Road freight transport is one of the major contributors to greenhouse gas emissions and air pollution in Europe and around the world. To reduce its environmental impact, many transport operators are looking for alternative fuels that can replace or blend with conventional diesel. Two of the most promising options are HVO (hydrotreated vegetable oil) and B100 (pure biodiesel). But what are they, how are they produced, and what are their advantages and disadvantages? In this blog post, we will compare and contrast HVO and B100
What are HVO and B100?
HVO and B100 are both biofuels made from vegetable oils or animal fats. However, they differ in their production process and chemical composition. So what sets these two options for low carbon transport apart?
What are the differences between HVO and B100?
While HVO (Hydrotreated Vegetable Oil) and B100 (100% Biodiesel) are both renewable fuels, they have notable differences. Nevertheless, it's simple to understand that both HVO and B100 effectively reduce carbon emissions when compared to fossil diesel. Incorporating either or both fuels into the supply chain can contribute to decarbonising road freight.
First Generation Biofuel
B100 is a first generation biodiesel. As the name implies, B100 is pure, 100% biodiesel. In the European Union it's usually produced from crops like rapeseed. Existing diesel engines require a few simple changes in order to run on B100. Many newer engines are already equipped to handle it.
HVO (hydrotreated vegetable oil) is a second generation biofuel and a drop-in fuel that can be used exactly like fossil diesel. It's usually produced from things like used cooking oil. As one of the highest quality fuels on the market, HVO can reduce carbon emissions by up to 90% compared to fossil diesel.
HVO can be used in any mixture with fossil diesel from 1% - 100% without negatively affecting engine performance or maintenance cycles. That means that carriers don't need to modify their existing engines or buy all-new trucks in order to use HVO.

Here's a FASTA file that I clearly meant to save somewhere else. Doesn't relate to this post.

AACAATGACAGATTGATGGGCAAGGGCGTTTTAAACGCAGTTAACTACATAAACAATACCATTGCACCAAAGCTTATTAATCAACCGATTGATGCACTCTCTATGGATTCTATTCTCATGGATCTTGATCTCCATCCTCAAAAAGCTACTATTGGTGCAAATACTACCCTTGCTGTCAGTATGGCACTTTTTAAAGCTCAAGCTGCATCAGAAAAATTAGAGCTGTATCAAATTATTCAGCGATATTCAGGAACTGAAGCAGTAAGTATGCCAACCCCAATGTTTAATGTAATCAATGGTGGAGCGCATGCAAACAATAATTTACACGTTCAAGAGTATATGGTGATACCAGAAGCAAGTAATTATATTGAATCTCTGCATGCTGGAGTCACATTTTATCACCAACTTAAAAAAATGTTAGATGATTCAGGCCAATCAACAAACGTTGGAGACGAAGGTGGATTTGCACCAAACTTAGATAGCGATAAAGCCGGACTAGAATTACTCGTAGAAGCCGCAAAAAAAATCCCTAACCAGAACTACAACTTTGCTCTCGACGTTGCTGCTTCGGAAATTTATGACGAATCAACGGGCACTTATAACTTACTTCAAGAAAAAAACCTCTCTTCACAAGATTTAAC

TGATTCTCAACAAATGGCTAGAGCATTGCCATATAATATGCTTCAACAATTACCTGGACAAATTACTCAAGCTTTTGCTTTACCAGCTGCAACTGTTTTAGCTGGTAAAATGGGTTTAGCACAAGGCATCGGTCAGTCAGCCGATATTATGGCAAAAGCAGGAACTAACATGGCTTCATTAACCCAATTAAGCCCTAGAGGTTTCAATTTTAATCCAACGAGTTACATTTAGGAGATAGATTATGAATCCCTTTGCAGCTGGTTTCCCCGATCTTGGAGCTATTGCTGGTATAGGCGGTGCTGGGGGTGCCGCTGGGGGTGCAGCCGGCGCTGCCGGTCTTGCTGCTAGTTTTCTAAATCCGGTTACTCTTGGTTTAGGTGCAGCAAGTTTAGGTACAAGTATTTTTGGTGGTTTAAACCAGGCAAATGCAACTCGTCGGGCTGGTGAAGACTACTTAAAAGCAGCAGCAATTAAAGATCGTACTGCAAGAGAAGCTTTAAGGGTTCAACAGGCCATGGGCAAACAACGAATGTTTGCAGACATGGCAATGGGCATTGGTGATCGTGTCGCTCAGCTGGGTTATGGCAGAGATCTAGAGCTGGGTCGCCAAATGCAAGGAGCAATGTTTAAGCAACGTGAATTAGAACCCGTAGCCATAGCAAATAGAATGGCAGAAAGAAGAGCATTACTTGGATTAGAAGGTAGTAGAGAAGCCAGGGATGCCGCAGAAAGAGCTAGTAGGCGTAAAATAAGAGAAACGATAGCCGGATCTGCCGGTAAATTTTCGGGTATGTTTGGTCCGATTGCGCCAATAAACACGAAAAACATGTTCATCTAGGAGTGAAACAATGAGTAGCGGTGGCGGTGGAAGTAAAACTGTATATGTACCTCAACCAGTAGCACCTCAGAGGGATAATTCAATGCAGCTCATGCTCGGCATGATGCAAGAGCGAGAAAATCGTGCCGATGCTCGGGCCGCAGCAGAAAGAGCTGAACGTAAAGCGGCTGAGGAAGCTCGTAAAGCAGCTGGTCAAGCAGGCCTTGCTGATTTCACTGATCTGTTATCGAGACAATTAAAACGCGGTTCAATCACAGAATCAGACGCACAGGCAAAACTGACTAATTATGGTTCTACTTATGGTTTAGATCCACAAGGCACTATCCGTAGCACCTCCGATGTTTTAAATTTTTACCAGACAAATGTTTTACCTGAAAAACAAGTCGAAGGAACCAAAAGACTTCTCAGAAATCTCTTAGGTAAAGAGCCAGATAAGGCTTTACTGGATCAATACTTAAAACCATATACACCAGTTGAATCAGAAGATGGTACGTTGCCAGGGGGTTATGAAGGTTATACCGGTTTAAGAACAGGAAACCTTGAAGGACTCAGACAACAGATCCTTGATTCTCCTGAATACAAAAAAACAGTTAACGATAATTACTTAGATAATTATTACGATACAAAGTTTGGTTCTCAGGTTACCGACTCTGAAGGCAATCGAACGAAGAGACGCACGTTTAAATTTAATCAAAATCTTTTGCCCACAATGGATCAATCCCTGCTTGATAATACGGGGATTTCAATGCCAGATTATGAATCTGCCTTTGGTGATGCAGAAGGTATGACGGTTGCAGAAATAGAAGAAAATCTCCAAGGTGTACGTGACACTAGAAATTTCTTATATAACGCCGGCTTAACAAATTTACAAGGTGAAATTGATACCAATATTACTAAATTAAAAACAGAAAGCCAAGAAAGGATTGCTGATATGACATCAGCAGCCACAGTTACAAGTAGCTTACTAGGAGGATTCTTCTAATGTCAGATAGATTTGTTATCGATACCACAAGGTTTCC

What are the feedstock differences between HVO and B100?
most common feedstocks for HVO are oil waste products, whereas the most common feedstocks for B100 are plant oils. Ensuring high quality and sustainable feedstocks is key for both HVO and B100. Potential disadvantages for both come down to unsustainable feedstocks. Users can make sure they're receiving only the highest quality fuels by:
Identifying the producer or supplier of their HVO or B100
Requesting a Proof of Sustainability (POS) from their producer or supplier
Committing to only purchasing HVO or B100 from top quality producers and suppliers
Taking these steps will allow users to avoid the potential pitfalls of these renewable fuel sources and take advantage of their positive climate impacts.
Emissions reductions differences for HVO and B100
The standard emissions reduction percentage for HVO according to the GLEC Framework is 64%. Neste, the company that provides the majority of HVO in Europe, can achieve up to 90% emissions reductions compared to fossil diesel with their HVO.
For B100, GLEC's standard emissions reduction percentage is 45%. OLEO100 is an example of a B100 product in France that can reduce emissions up to 60% emissions reductions compared to fossil diesel.
Ultimately, both HVO and B100 are better than fossil diesel, and both are available in different regions of Europe, with coverage expected to expand. Carriers will have to decide which of these renewable, low carbon fuels is best for their business and their trucks.
Learn more about sennder’s HVO and B100 fueling solutions HERE.